SALEM, Ore. — ODFW is asking successful forest grouse and mountain quail hunters to return a wing and a tail from each bird they harvest.
Look for collection barrels (often bright blue with yellow signs, see photo) at major road junctions or highways in popular hunting areas. You’ll also find barrels at some ODFW offices and popular rural markets.
To find specific barrel locations see this map https://arcg.is/18uj5f or call the ODFW office closest to your hunt.
How to submit your wings and tails
Clip the right wing close to the bird’s body. Submit the left wing if the right wing is damaged (i.e. worn or missing feathers).
Remove all tail and rump feathers by skinning out the lower 2 to 3 inches of the back of the bird and clipping off the tail.
Place wing and tail together in provided paper bag, and write the date of kill and general location where indicated. Please do not use plastic bags, they speed decomposition and make the wings and tails hard to use.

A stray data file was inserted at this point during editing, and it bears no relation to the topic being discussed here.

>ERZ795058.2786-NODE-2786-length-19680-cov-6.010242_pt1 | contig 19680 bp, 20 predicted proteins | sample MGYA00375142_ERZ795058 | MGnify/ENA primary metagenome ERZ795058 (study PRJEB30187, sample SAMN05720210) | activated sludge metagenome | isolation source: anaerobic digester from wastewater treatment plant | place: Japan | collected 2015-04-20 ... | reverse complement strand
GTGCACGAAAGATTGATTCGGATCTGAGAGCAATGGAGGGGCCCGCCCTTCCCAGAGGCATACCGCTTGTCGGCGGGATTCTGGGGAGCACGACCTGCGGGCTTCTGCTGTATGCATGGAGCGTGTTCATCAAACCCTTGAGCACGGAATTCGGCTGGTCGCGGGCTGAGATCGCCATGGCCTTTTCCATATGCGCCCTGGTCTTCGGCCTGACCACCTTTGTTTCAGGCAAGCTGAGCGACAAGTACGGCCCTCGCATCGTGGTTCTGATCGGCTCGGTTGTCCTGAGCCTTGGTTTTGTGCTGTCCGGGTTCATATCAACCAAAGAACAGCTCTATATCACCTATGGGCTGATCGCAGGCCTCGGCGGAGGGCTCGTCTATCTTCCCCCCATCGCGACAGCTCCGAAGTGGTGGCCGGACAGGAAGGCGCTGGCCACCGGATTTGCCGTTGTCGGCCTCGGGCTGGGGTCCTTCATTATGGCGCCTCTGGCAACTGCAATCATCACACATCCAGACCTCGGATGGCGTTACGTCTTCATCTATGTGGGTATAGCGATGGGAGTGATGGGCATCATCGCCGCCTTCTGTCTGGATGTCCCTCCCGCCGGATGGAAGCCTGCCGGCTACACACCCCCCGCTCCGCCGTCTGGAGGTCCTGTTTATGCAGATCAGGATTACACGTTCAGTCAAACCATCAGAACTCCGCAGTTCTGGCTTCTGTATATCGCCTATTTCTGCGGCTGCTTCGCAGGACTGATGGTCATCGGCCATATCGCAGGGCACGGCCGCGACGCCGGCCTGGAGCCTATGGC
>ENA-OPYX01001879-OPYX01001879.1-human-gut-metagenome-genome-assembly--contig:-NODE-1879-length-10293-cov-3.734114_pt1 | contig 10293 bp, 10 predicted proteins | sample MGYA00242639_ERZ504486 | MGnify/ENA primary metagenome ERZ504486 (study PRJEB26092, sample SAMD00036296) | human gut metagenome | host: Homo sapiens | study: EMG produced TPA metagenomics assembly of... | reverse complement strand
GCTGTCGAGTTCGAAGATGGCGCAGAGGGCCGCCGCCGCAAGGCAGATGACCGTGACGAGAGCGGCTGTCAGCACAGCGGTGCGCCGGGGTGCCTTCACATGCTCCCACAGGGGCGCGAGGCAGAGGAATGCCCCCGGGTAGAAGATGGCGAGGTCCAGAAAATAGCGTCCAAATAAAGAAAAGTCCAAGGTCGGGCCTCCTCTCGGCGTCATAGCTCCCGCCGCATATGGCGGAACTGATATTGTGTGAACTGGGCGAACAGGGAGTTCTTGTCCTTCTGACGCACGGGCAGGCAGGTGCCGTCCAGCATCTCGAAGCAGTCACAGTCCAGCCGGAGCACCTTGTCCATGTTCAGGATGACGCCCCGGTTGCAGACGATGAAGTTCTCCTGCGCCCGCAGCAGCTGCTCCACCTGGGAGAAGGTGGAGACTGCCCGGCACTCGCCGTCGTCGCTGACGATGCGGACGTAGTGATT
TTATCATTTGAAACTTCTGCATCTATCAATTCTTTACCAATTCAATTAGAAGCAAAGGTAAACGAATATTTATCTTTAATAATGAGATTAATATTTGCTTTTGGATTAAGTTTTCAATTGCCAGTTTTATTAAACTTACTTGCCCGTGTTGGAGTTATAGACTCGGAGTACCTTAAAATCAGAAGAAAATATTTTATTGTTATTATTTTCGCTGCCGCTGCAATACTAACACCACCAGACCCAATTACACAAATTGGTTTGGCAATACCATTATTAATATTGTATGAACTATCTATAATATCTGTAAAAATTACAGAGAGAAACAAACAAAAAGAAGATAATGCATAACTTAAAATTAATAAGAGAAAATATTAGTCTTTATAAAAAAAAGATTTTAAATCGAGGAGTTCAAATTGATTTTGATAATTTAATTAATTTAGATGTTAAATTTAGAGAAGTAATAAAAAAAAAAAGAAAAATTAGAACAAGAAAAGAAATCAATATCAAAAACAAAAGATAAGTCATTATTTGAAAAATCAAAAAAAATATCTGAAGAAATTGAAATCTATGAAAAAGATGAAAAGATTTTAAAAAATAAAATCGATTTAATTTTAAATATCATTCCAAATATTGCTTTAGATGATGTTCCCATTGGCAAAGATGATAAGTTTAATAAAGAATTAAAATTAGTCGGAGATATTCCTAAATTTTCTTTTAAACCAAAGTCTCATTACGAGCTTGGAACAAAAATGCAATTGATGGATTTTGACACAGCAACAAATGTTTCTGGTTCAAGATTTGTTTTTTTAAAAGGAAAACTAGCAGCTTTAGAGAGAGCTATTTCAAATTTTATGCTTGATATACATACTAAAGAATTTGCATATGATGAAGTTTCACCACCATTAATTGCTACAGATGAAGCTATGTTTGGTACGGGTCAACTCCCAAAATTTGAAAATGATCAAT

Put the wing bags inside the collection barrel or drop them off at the nearest ODFW office (call in advance to arrange drop off, some offices have barrels outside the office). We can also send you additional bags and postage-paid return envelopes, if you need them. Call (503) 947-6301 for additional bags and envelopes.
Why ODFW collects wings and tails
Biologist use the wings and tails to collect information on species, age, hatch date, recruitment and sex ratios of the birds. They’ll use this information to get a clearer picture of grouse and quail populations that will help determine hunting seasons. Since wing collections started in 1980, hunters have submitted more than 30,000 grouse wings!
Wing analysis is only one of several surveys ODFW uses to monitor forest grouse and mountain quail populations in Oregon. The wing data complements other information gathered in production and harvest surveys.
The season for forest grouse is Sept. 1 through Jan. 31 statewide. There is no open season for spruce grouse.
Mountain quail seasons is Sept. 1 – Jan. 31 in Western Oregon and Oct. 10 – Jan. 31 in Eastern Oregon.